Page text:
Tuesday, 29 August 2017

Food Therapy: Black Bean, A Potent Anti Liver Cancer Legume

Kyle J. Norton(Scholar, Master of Nutrients), all right reserved.
Health article writer and researcher; Over 10.000 articles and research papers have been written and published on line, including world wide health, ezine articles, article base, healthblogs, selfgrowth, best before it's news, the karate GB daily, etc.,.
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Some articles have been used as references in medical research, such as international journal Pharma and Bio science, ISSN 0975-6299.

People who turn to alternative medicine for treatment of disease in avoidance of adverse effects induced by conventional medicine should be patient. In compared to herbal medicine; food therapy even takes longer than six months to ease symptoms, depending to stage of the treatment which directly address to the cause of disease.

Intake of black bean regularly may have a profound effects in reduced risk and treatment of liver cancer, a renowned institute study proposed.

Liver cancer is a condition of the abnormal growth of the cells in the liver's tissue. According to statistics approximated 40,710 adults (29,200 men and 11,510 women) in the United States will be diagnosed with primary liver cancer this year.

Black bean, a small roughly ovoid legumes with glossy black shells, genus Phaseolus, belongings to the family Fabaceae can bought in most grocery stores all around the year in dried and canned forms. It is believed that black bean was first domesticated growth in South America.

According to the Stocking Hall, Cornell University, phytochemicals isolated from black bean such as triterpenoids, flavonoids, and other compounds exhibited antiproliferative activities against the HepG2 cells, the human liver cancer cell line.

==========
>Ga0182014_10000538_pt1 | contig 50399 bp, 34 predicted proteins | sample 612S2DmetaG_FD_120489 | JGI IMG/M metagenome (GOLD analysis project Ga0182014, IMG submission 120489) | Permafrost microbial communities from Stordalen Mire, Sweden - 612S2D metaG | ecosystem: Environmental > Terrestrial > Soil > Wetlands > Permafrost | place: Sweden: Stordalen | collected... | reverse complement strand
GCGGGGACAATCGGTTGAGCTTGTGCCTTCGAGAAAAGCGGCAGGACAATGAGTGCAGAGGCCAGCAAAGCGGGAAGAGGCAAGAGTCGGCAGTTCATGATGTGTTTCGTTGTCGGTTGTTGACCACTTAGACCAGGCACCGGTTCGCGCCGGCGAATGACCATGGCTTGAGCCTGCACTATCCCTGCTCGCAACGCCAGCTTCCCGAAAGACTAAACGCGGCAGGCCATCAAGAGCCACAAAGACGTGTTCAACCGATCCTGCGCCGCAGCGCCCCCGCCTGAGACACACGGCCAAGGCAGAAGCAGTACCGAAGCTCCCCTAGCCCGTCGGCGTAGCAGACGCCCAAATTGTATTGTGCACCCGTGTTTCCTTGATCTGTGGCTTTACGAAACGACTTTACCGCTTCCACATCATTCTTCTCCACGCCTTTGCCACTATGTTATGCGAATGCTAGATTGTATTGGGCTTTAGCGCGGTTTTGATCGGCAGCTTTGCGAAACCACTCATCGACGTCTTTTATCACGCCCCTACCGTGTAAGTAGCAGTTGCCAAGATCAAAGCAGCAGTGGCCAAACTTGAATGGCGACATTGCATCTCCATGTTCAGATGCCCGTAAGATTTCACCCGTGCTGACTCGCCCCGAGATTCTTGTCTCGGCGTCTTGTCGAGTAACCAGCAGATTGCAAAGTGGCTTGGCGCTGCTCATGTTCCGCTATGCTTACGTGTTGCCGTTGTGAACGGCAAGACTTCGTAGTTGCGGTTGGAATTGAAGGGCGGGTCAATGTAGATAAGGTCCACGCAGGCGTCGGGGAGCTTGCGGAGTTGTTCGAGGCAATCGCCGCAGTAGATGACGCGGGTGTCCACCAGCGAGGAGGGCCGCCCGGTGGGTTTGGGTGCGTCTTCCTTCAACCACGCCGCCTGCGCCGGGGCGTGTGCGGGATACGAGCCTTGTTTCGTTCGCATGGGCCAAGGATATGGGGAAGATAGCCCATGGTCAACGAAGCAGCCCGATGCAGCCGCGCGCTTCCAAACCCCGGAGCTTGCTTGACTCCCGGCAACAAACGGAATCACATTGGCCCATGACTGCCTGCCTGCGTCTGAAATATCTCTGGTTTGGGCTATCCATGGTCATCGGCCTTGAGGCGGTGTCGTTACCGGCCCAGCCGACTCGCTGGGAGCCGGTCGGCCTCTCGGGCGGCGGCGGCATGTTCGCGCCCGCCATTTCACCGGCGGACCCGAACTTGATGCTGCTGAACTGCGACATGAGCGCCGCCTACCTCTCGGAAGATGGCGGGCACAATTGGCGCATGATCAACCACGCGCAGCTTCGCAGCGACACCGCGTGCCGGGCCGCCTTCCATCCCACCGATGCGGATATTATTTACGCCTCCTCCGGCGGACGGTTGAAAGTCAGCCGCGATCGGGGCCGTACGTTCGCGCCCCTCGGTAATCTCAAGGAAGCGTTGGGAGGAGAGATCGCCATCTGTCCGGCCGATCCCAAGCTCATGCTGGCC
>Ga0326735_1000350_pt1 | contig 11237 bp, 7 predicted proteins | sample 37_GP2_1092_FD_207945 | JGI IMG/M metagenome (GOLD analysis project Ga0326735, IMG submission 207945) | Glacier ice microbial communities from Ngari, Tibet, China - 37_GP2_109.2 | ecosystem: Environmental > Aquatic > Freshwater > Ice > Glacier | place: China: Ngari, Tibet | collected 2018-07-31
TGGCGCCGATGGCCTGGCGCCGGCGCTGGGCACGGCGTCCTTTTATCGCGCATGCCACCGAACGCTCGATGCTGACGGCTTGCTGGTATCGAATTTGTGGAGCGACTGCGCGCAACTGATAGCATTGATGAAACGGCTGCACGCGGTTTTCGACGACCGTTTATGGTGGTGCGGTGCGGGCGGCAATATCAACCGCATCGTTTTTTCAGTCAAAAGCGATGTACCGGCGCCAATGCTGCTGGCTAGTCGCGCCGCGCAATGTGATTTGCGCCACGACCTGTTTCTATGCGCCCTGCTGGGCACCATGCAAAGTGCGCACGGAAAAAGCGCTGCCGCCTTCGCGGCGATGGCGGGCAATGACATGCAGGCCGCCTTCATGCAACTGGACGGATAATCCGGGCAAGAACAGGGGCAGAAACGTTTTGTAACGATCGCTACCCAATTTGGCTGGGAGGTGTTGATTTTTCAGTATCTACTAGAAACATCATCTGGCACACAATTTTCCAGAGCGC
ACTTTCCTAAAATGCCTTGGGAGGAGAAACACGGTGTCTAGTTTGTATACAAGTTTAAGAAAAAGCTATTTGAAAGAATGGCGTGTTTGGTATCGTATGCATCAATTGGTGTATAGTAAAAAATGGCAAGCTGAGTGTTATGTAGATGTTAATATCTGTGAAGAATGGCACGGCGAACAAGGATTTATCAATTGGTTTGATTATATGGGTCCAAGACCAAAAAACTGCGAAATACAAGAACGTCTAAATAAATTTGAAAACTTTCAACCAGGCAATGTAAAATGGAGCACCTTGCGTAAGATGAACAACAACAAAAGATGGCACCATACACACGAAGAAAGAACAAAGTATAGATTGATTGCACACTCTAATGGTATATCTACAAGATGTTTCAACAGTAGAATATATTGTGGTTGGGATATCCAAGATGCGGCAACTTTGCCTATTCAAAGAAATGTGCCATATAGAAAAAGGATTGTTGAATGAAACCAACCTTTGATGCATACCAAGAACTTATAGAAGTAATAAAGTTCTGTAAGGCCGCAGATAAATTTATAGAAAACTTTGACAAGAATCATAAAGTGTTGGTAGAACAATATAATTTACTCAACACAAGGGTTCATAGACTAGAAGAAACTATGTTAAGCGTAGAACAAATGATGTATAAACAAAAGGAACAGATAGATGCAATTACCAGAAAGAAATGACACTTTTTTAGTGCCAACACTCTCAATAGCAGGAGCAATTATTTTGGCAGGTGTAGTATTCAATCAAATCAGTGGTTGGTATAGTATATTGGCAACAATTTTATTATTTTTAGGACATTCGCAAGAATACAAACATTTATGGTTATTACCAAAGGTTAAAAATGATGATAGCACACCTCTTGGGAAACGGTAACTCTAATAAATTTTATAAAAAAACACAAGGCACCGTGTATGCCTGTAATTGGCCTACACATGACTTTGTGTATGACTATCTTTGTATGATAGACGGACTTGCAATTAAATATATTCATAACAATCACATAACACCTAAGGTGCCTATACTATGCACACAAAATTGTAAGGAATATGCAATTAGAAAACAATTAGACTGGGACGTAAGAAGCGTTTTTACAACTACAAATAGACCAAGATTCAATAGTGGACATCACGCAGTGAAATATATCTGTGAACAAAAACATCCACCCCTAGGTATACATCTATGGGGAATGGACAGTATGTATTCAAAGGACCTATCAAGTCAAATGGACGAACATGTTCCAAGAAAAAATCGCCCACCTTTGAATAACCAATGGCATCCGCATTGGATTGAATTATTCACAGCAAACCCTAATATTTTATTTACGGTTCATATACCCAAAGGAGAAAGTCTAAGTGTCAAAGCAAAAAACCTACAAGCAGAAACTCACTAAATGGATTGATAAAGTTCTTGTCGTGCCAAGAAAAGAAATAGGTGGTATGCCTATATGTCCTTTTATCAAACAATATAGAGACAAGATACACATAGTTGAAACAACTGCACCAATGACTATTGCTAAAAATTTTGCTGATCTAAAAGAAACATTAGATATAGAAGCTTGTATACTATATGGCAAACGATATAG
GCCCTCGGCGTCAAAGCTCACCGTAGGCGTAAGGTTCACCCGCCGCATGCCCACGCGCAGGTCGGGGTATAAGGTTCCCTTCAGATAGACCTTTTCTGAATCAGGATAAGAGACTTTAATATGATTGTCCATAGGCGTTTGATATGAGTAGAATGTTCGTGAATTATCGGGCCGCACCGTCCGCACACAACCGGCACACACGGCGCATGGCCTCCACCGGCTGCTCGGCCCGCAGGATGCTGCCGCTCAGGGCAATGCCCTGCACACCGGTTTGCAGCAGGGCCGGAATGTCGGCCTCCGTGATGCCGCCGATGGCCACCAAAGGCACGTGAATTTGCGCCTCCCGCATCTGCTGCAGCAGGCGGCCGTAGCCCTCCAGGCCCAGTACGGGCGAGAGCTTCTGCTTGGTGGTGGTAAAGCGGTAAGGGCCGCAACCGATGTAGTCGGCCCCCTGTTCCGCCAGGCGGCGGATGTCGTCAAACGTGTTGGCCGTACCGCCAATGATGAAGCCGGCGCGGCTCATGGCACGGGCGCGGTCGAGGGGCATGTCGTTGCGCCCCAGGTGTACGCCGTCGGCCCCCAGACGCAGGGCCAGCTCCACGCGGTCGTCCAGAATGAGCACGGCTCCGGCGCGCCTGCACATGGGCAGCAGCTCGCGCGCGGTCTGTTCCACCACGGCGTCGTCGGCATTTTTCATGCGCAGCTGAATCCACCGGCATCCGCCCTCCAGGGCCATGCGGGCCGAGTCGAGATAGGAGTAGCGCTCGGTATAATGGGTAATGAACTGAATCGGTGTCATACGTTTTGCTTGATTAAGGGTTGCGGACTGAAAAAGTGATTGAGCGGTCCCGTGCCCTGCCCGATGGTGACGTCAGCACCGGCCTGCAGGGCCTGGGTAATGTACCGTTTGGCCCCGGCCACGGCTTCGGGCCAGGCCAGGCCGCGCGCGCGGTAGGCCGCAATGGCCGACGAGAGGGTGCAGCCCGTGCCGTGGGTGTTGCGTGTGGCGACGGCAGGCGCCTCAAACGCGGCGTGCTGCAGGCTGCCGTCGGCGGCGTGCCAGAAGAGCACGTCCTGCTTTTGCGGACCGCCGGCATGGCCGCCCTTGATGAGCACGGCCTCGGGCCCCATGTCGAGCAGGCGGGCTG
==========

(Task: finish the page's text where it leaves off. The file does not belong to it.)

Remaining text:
The efficacy of black bean in ameliorated growth of liver cancer may be attributed to the presence of some potent antioxidants in expression of apoptosis.

Furthermore, consumption of bean not only played a prominent role of gene expression involved the regulation of gene Hspa8 in reduced risk of liver disease developed, but also addressed the important issue of attenuated hepatic stress or toxicity in rat model.

In fact, increased bean consumption in rats exhibits changes indicative of hepatic damamge,  Dr. Daniell EL, the lead author said, "Dry bean (Phaseolus vulgaris L.) consumption is associated with reduced risk for a number of chronic diseases", such as liver cancer.

More interestingly, dietary bean concentrations.is found to associate to the cholesterol 7α hydoxylase and UDP-glucuronosyltransferase genes increased with connection to the development of liver cancer, in a dose-dependent manner.

These findings suggested that dietary black(dried) bean may have a potential effect in reduced risk and treatment of liver cancer through antioxidant activity and regulated genes involved early onset of the disease.

(1) Phytochemicals of black bean seed coats: isolation, structure elucidation, and their antiproliferative and antioxidative activities by Dong M1, He X, Liu RH.(PubMed)
(2) Dietary dry bean effects on hepatic expression of stress and toxicity-related genes in rats by Daniell EL1, Ryan EP, Brick MA, Thompson HJ.(PubMed)

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